shows the actual brick flooring. There are also many heads missing. They are not sure why the heads are missing. One theory is that the site was possibly looted more than a thousand years ago. However, that's just a theory.

    Here's a bunch more:

    This next picture shows a lady spraying water on the statues:


    The site is an active archeological dig. The building that was built over the site is built like a green house in order to keep as much humidity inside as possible. They need to keep the statues moist so they don't crack. So with the greenhouse effect and the misting spray the statues are being preserved as best as possible.

    Here's more:

    This last picture is with a Japanese student and new friend that was with our tour:


    Her name is Toshimi and she is going to school in Beijing I believe.

    This museum was very cool. Seeing how distinct each face and body of every statue is quite amazing. All of this was done 2200 years ago and so that makes it even more impressive. This was an awesome experience!

    Tonight we ride around on a bike on the top of the wall that surrounds this city. Xi'an (zhe ann) is one of the first capitals in China. They built a wall around the city as well as a moat in order to keep enemies out. The wall is about 14 kilometers long (though shaped in a square) or about 9 miles. We'll do this in the evening when it cools down to ONLY 30 C or so. I hope we get some good pictures.




    permalink written by  akstoltzy on June 15, 2010 from Xi'an, China
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    Arrival in Xi'an

    Xi'an, China


    Arrived in Xi'an (zhe ann) Sunday night after a 29 hour train ride. We were late by two hours. We left the train station in Xi'an for the hostel hoping to find a taxi. Well, we found plenty of taxi cabs, however, none wanted to charge us by using the meter. They wanted from 50-80 Yuan for the ride. So instead, we started walking. We walked and walked and since we were fairly tired from our long train ride, we were not in the best of moods. So, after walking for a while and trying to figure out the scale on the map we had, we figured we better get a ride. So, we took a motorized rickshaw. With our bags and our size, we were pretty crowded. In fact, the driver took my big bag and put it on his lap.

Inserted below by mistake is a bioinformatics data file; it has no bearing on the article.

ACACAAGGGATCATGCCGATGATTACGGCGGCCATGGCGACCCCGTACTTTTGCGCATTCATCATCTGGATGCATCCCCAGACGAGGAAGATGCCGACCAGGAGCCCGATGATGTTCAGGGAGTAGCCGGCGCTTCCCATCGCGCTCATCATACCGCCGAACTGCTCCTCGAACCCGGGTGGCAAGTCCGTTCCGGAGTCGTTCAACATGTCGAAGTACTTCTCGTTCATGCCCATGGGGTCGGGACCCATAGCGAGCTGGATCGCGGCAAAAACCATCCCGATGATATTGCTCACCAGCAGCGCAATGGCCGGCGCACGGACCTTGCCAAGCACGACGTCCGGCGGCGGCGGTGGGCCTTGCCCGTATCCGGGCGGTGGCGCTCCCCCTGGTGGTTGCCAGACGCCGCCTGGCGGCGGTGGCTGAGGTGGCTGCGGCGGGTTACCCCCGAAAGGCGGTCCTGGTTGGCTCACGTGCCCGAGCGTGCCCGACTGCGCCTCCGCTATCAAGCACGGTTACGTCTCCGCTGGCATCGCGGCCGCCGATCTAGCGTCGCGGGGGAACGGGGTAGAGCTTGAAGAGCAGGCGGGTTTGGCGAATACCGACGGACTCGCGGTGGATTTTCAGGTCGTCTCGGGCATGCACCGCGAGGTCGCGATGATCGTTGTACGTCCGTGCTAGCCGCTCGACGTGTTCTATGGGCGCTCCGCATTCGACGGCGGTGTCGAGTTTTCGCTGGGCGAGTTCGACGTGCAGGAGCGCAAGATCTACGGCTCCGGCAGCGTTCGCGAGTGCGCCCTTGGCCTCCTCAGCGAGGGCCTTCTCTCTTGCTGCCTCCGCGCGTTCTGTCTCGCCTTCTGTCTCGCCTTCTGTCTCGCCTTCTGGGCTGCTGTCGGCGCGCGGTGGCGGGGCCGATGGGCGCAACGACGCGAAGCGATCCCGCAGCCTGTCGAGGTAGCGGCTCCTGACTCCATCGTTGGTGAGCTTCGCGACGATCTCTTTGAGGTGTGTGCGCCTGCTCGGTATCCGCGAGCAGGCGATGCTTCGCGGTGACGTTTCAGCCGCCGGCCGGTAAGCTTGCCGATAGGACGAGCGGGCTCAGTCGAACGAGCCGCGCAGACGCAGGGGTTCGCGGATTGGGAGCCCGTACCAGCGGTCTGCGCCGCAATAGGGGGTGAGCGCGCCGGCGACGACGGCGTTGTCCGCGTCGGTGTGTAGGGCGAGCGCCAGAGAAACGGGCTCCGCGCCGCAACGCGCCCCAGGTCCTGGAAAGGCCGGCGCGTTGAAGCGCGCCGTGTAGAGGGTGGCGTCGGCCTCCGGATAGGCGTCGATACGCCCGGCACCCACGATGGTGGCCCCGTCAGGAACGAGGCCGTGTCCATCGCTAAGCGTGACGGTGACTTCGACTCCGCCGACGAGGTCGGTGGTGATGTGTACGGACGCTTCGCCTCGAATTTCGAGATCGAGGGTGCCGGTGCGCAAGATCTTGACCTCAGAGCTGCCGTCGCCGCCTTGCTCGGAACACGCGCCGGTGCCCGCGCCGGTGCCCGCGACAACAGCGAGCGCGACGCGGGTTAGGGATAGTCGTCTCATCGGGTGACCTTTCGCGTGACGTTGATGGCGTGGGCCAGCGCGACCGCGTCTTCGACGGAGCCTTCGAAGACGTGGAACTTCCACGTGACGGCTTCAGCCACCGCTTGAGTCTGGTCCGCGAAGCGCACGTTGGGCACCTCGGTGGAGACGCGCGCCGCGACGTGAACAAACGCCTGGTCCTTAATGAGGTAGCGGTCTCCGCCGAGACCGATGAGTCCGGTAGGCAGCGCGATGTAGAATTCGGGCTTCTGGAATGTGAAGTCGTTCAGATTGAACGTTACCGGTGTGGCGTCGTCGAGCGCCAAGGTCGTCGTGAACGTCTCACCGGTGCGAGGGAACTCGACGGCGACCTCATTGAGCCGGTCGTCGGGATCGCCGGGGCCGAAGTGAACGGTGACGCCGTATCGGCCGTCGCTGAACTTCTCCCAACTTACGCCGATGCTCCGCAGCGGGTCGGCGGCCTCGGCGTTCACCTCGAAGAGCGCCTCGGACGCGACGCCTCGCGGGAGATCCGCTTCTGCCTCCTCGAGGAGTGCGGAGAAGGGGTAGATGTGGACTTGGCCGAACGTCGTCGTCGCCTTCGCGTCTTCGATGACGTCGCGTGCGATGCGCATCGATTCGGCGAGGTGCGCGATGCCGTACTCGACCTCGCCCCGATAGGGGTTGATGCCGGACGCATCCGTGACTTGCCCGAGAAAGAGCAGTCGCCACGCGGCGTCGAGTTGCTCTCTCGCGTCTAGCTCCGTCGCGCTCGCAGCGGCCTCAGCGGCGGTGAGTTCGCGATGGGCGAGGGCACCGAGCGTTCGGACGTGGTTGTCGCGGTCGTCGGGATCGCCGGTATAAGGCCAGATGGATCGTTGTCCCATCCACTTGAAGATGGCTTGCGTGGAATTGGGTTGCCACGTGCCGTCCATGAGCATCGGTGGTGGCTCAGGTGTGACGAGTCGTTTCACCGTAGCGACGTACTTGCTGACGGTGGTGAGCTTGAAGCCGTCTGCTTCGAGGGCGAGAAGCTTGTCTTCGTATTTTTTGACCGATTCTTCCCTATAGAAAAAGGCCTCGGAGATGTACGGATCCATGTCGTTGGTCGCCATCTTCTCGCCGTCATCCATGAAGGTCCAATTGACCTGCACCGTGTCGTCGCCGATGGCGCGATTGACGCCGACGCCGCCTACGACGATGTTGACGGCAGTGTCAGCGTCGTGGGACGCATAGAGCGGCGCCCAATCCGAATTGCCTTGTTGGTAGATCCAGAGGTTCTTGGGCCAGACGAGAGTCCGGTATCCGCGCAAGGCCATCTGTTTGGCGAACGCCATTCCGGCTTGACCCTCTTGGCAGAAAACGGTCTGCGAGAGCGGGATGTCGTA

So we are driving in this rickshaw when it dawns on us that this guy is playing Chicken with every car, bus, and motorized vehicle on the road. He goes the wrong way on the highway, pulls u-turns right in front of busses, and drives straight for cars expecting (knowing?) that they will honk but eventually move. If we had them, it would have been smart to change into a pair of Huggies before getting on this motorized suicide machine. He has to stop three times to ask other rickshaw drivers where our hostel is, one time pulling directly into the path of a police car. The police car honks and then drives by close enough to my side that I do not think I could have fit my thumb between his side door and the tire on our rickshaw. We get to the hostel in one piece but have found that our exhaustion has been replaced by an overdose of adrenaline. We are up for the next three hours and go to bed at 3:00 AM.

    permalink written by  akstoltzy on June 13, 2010 from Xi'an, China
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    Observations From The Albino Panda

    Guilin, China